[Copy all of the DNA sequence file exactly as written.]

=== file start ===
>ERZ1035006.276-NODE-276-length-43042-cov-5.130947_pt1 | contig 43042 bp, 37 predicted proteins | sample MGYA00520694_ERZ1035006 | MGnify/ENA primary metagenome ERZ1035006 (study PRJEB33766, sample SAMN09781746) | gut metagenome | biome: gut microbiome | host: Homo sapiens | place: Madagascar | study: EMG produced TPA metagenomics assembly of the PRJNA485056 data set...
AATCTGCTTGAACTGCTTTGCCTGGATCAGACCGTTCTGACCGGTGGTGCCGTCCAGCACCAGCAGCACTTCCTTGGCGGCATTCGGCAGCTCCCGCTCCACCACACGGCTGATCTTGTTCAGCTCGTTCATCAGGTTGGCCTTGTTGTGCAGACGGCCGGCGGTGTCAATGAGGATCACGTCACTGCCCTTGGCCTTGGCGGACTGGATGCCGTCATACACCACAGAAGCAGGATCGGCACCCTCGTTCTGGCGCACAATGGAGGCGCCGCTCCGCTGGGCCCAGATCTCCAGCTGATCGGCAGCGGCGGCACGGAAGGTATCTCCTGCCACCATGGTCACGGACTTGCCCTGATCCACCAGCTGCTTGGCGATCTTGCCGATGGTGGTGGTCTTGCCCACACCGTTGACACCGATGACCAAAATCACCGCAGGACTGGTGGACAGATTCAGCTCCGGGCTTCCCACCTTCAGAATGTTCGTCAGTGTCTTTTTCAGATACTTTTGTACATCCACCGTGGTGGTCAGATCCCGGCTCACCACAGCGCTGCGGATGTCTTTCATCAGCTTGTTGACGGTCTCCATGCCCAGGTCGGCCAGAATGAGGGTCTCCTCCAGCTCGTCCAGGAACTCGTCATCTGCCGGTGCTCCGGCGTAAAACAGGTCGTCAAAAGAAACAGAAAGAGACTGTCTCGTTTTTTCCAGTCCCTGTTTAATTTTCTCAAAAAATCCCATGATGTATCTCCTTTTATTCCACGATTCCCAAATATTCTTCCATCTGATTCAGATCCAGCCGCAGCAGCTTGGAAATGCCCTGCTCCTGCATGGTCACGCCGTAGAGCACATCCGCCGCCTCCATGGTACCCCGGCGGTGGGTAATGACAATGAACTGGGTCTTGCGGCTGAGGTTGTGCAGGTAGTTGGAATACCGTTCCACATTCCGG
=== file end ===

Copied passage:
>ERZ1035006.276-NODE-276-length-43042-cov-5.130947_pt1 | contig 43042 bp, 37 predicted proteins | sample MGYA00520694_ERZ1035006 | MGnify/ENA primary metagenome ERZ1035006 (study PRJEB33766, sample SAMN09781746) | gut metagenome | biome: gut microbiome | host: Homo sapiens | place: Madagascar | study: EMG produced TPA metagenomics assembly of the PRJNA485056 data set...
AATCTGCTTGAACTGCTTTGCCTGGATCAGACCGTTCTGACCGGTGGTGCCGTCCAGCACCAGCAGCACTTCCTTGGCGGCATTCGGCAGCTCCCGCTCCACCACACGGCTGATCTTGTTCAGCTCGTTCATCAGGTTGGCCTTGTTGTGCAGACGGCCGGCGGTGTCAATGAGGATCACGTCACTGCCCTTGGCCTTGGCGGACTGGATGCCGTCATACACCACAGAAGCAGGATCGGCACCCTCGTTCTGGCGCACAATGGAGGCGCCGCTCCGCTGGGCCCAGATCTCCAGCTGATCGGCAGCGGCGGCACGGAAGGTATCTCCTGCCACCATGGTCACGGACTTGCCCTGATCCACCAGCTGCTTGGCGATCTTGCCGATGGTGGTGGTCTTGCCCACACCGTTGACACCGATGACCAAAATCACCGCAGGACTGGTGGACAGATTCAGCTCCGGGCTTCCCACCTTCAGAATGTTCGTCAGTGTCTTTTTCAGATACTTTTGTACATCCACCGTGGTGGTCAGATCCCGGCTCACCACAGCGCTGCGGATGTCTTTCATCAGCTTGTTGACGGTCTCCATGCCCAGGTCGGCCAGAATGAGGGTCTCCTCCAGCTCGTCCAGGAACTCGTCATCTGCCGGTGCTCCGGCGTAAAACAGGTCGTCAAAAGAAACAGAAAGAGACTGTCTCGTTTTTTCCAGTCCCTGTTTAATTTTCTCAAAAAATCCCATGATGTATCTCCTTTTATTCCACGATTCCCAAATATTCTTCCATCTGATTCAGATCCAGCCGCAGCAGCTTGGAAATGCCCTGCTCCTGCATGGTCACGCCGTAGAGCACATCCGCCGCCTCCATGGTACCCCGGCGGTGGGTAATGACAATGAACTGGGTCTTGCGGCTGAGGTTGTGCAGGTAGTTGGAATACCGTTCCACATTCCGG